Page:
Over the next several weeks, millions of children will be starting a new school year. As kids head back to the classroom, it is important to understand the hazards of sharing the road with children and school buses.

Facts and Figures
According to the National Highway Transportation Safety Administration (NHTSA), from 2006 to 2015, 102 school-age pedestrians (18-years old and younger) died in school-transportation related crashes. One in every three school-age pedestrians were struck by other vehicles (cars, light trucks and
vans, large trucks, motorcycles). Our youngest students (ages five-years old to seven-years old), accounted for one in every three pedestrian-related fatalities. Students between eight-years old and 13-years old accounted for another one-third of pedestrian related fatalities.
School Bus Laws
All states have laws in place to protect children as they board and exit school buses. Though specifics vary from state-to-state, there are standard rules that apply everywhere.
• Never pass a school bus when its lights are flashing and its stop arm is extended. This means children are boarding or exiting the bus.
• Never pass a school bus on the right side. This is where children enter and exit the bus.
• In many states, school bus drivers can report illegally passing vehicles. The illegal action does not need to be observed by law enforcement for a driver to be cited.

What is the Flashing Light System?
School bus drivers use the “flashing signal light system” to alert motorists of pending actions. Yellow flashing lights indicate that the bus is preparing to stop to load or unload children. Drivers must slow down and prepare to stop their vehicles. Red flashing lights and an extended stop arm indicate that the bus has stopped and that children are getting on or off the bus. Drivers must stop and wait until:
• The red lights stop flashing
• The stop arm is withdrawn
• The bus begins to move

Use Caution in a School Zone
A school zone is a section of roadway near a school or school crosswalk where signs provide notice that a school is nearby and children may be present.
In a school zone, the posted speed limit is greatly reduced. This provides drivers more time to react to unexpected actions by children within the school zone. When driving through a school zone and in the area surrounding a school, a driver’s attention needs to be focused on the road, looking out for potential hazards. Follow these driving tips in school zones or in areas where children may be waiting to board or get off a bus:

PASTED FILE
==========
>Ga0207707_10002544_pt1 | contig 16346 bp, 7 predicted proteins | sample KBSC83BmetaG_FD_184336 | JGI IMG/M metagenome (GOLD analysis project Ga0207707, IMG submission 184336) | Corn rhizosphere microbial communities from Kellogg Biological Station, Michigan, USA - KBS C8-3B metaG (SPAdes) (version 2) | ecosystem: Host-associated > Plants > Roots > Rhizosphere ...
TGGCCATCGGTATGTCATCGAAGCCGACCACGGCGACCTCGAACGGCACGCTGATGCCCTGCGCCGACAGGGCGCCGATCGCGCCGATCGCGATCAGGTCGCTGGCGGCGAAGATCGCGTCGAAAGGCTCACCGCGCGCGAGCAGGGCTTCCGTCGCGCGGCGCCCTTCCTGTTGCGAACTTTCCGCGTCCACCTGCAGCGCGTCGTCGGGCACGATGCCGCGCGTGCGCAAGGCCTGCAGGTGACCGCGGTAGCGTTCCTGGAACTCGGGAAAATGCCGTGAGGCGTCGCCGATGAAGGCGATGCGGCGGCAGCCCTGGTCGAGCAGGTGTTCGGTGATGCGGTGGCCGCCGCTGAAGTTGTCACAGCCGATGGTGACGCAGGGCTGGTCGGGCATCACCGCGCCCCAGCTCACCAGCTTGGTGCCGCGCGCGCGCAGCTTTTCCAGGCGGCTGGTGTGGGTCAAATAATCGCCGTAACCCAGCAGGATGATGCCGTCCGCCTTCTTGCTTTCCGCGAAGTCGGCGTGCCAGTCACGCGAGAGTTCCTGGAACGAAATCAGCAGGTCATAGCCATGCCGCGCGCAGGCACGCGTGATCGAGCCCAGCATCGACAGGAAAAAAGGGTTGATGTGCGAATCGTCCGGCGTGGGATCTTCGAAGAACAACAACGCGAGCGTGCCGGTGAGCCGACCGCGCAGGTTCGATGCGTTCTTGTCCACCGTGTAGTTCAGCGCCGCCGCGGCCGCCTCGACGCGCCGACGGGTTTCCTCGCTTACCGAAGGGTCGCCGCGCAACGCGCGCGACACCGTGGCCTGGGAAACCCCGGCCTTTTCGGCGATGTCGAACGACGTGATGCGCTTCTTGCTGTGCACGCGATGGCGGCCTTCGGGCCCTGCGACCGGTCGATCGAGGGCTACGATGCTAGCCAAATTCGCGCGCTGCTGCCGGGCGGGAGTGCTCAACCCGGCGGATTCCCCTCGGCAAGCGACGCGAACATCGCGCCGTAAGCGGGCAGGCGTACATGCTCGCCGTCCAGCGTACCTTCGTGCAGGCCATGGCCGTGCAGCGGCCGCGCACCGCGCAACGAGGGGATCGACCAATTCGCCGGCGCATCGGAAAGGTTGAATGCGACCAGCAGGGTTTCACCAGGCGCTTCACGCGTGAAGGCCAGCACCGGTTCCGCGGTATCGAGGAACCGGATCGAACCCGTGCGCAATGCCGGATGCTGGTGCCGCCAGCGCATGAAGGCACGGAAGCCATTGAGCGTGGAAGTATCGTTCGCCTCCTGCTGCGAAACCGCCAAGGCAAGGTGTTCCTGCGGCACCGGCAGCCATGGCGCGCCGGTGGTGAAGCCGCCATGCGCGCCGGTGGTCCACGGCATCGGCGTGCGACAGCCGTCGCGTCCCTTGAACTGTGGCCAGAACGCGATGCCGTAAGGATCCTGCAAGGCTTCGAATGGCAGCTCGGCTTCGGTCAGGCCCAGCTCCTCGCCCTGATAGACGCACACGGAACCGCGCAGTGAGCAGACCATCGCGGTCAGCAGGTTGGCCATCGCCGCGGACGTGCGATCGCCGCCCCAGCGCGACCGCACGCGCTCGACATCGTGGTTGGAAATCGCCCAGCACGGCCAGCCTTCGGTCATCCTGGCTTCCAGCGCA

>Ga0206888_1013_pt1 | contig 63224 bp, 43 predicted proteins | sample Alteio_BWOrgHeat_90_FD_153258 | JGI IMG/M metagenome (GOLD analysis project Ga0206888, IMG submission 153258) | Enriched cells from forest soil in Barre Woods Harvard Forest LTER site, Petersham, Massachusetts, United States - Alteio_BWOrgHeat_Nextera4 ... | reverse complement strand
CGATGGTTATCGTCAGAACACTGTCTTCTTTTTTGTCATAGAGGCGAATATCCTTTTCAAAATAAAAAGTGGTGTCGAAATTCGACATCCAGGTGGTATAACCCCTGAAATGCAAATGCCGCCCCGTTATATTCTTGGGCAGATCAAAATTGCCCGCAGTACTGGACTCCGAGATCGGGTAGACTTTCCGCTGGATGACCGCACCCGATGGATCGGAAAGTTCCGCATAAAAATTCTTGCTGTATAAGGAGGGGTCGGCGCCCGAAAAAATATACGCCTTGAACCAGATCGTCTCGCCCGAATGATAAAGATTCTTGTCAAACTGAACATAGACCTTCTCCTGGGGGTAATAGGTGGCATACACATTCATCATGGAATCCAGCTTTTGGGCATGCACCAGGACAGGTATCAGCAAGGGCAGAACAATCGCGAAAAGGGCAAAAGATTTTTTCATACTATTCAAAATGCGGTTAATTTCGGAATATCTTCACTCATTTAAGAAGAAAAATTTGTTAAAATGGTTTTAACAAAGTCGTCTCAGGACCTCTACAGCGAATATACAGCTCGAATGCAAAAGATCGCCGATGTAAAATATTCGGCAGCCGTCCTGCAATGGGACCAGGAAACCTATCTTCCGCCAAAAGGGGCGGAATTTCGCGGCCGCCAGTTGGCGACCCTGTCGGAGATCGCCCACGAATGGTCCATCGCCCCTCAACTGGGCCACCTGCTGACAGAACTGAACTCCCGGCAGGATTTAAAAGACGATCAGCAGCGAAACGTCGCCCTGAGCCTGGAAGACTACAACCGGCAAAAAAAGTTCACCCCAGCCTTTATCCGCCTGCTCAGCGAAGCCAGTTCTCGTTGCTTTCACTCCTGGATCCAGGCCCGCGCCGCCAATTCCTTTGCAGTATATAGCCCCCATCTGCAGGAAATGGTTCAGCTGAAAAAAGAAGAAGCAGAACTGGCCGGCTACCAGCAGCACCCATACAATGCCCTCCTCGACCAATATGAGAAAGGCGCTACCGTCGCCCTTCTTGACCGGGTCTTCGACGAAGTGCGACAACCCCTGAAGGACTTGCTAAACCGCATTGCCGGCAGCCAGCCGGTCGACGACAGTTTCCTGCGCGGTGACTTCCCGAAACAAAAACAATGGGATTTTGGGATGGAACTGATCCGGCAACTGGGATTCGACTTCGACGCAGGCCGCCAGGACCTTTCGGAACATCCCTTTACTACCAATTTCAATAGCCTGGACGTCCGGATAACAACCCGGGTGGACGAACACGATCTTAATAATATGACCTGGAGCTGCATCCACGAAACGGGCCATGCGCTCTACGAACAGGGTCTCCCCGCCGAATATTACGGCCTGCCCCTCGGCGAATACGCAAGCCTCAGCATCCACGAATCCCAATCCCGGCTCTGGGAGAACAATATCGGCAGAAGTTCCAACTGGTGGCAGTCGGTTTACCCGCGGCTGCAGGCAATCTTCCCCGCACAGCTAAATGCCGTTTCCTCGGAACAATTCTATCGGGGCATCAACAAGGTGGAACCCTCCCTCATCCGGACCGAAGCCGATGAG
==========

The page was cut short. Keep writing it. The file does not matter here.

• Slow down. Speed limits are usually 15-20 miles an hour in school zones when children are present, so be sure to abide by the speed limit signs. Younger children can’t judge a vehicle’s speed and they don’t fully understand the dangers posed by moving vehicles.
• Stay alert. Even if you follow the speed limit, you can’t always predict the behavior of a child. Children walking or bicycling on the roads or sidewalks near a school may be distracted by the day’s events or excited to see friends. They may enter the street in the course of conversation or playing. Remember, children are not always paying attention to what is going on around them, including on the road. Be extra cautious and allow plenty of space to be able to stop quickly if needed.
• Obey the signals of crossing guards. Slow down and be prepared to stop when the crossing guard signals for traffic to yield.
• Watch out for other vehicles. Parents may be trying to merge into traffic after
dropping off or picking up their children. They may be distracted and not paying attention to traffic.
• Be extra cautious when driving near a high school. You may encounter teenage drivers distracted by cell phones and/or by passengers. They may not signal turns or even look before turning, they may brake at the last second, and they may cut you off, not even realizing it. They do not know what it takes for you to avoid them or to stop. Be prepared for anything they may do.

Defensive Driving
The best way to prevent a fatal crash is by being alert, paying extra attention, and following defensive driving practices when driving in a school zone or approaching a bus stop. This includes:
• Continually scanning the road
• Paying extra attention in school zones
• Reducing speed as necessary
• Watching for children gathering near bus stops
• Watching for children walking in the road
• Never passing a school bus on the right side
• Never passing a school bus when its lights are flashing and its stop arm is extended
• Always expecting the unexpected

Article appeared in PacLease’s August Newsletter.